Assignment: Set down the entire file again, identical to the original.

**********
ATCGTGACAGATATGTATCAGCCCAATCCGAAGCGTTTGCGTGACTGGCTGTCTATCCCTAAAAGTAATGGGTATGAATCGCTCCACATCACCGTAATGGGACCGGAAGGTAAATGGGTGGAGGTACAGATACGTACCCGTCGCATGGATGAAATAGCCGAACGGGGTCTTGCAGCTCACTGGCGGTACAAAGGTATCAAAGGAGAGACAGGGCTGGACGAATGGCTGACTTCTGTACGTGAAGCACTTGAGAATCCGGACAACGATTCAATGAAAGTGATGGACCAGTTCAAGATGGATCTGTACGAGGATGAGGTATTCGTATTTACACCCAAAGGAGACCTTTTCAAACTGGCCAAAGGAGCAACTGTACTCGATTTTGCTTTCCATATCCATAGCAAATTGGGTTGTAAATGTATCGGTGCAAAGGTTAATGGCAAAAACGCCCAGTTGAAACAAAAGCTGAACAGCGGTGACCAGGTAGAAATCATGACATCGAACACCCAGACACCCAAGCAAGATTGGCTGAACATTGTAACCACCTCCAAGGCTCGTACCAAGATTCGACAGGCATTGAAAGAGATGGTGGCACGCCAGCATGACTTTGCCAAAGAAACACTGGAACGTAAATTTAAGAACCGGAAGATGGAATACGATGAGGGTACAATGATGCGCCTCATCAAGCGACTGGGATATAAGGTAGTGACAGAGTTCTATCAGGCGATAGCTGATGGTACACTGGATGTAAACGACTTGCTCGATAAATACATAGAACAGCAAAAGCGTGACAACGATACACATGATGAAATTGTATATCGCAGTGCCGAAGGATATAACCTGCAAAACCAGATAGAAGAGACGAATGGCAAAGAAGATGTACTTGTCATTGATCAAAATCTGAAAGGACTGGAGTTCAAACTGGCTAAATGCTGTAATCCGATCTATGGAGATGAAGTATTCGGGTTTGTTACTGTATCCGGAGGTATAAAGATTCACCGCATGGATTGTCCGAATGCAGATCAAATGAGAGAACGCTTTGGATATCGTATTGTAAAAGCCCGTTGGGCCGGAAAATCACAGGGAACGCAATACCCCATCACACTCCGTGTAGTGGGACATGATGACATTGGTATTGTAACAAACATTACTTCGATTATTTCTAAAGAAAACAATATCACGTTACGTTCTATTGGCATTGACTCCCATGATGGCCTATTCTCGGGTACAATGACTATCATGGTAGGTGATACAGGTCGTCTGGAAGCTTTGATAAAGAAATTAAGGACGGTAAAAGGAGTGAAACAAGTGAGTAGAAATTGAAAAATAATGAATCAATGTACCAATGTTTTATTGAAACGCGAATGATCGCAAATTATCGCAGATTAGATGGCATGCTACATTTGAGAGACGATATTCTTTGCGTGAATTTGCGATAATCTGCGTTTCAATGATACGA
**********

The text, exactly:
ATCGTGACAGATATGTATCAGCCCAATCCGAAGCGTTTGCGTGACTGGCTGTCTATCCCTAAAAGTAATGGGTATGAATCGCTCCACATCACCGTAATGGGACCGGAAGGTAAATGGGTGGAGGTACAGATACGTACCCGTCGCATGGATGAAATAGCCGAACGGGGTCTTGCAGCTCACTGGCGGTACAAAGGTATCAAAGGAGAGACAGGGCTGGACGAATGGCTGACTTCTGTACGTGAAGCACTTGAGAATCCGGACAACGATTCAATGAAAGTGATGGACCAGTTCAAGATGGATCTGTACGAGGATGAGGTATTCGTATTTACACCCAAAGGAGACCTTTTCAAACTGGCCAAAGGAGCAACTGTACTCGATTTTGCTTTCCATATCCATAGCAAATTGGGTTGTAAATGTATCGGTGCAAAGGTTAATGGCAAAAACGCCCAGTTGAAACAAAAGCTGAACAGCGGTGACCAGGTAGAAATCATGACATCGAACACCCAGACACCCAAGCAAGATTGGCTGAACATTGTAACCACCTCCAAGGCTCGTACCAAGATTCGACAGGCATTGAAAGAGATGGTGGCACGCCAGCATGACTTTGCCAAAGAAACACTGGAACGTAAATTTAAGAACCGGAAGATGGAATACGATGAGGGTACAATGATGCGCCTCATCAAGCGACTGGGATATAAGGTAGTGACAGAGTTCTATCAGGCGATAGCTGATGGTACACTGGATGTAAACGACTTGCTCGATAAATACATAGAACAGCAAAAGCGTGACAACGATACACATGATGAAATTGTATATCGCAGTGCCGAAGGATATAACCTGCAAAACCAGATAGAAGAGACGAATGGCAAAGAAGATGTACTTGTCATTGATCAAAATCTGAAAGGACTGGAGTTCAAACTGGCTAAATGCTGTAATCCGATCTATGGAGATGAAGTATTCGGGTTTGTTACTGTATCCGGAGGTATAAAGATTCACCGCATGGATTGTCCGAATGCAGATCAAATGAGAGAACGCTTTGGATATCGTATTGTAAAAGCCCGTTGGGCCGGAAAATCACAGGGAACGCAATACCCCATCACACTCCGTGTAGTGGGACATGATGACATTGGTATTGTAACAAACATTACTTCGATTATTTCTAAAGAAAACAATATCACGTTACGTTCTATTGGCATTGACTCCCATGATGGCCTATTCTCGGGTACAATGACTATCATGGTAGGTGATACAGGTCGTCTGGAAGCTTTGATAAAGAAATTAAGGACGGTAAAAGGAGTGAAACAAGTGAGTAGAAATTGAAAAATAATGAATCAATGTACCAATGTTTTATTGAAACGCGAATGATCGCAAATTATCGCAGATTAGATGGCATGCTACATTTGAGAGACGATATTCTTTGCGTGAATTTGCGATAATCTGCGTTTCAATGATACGA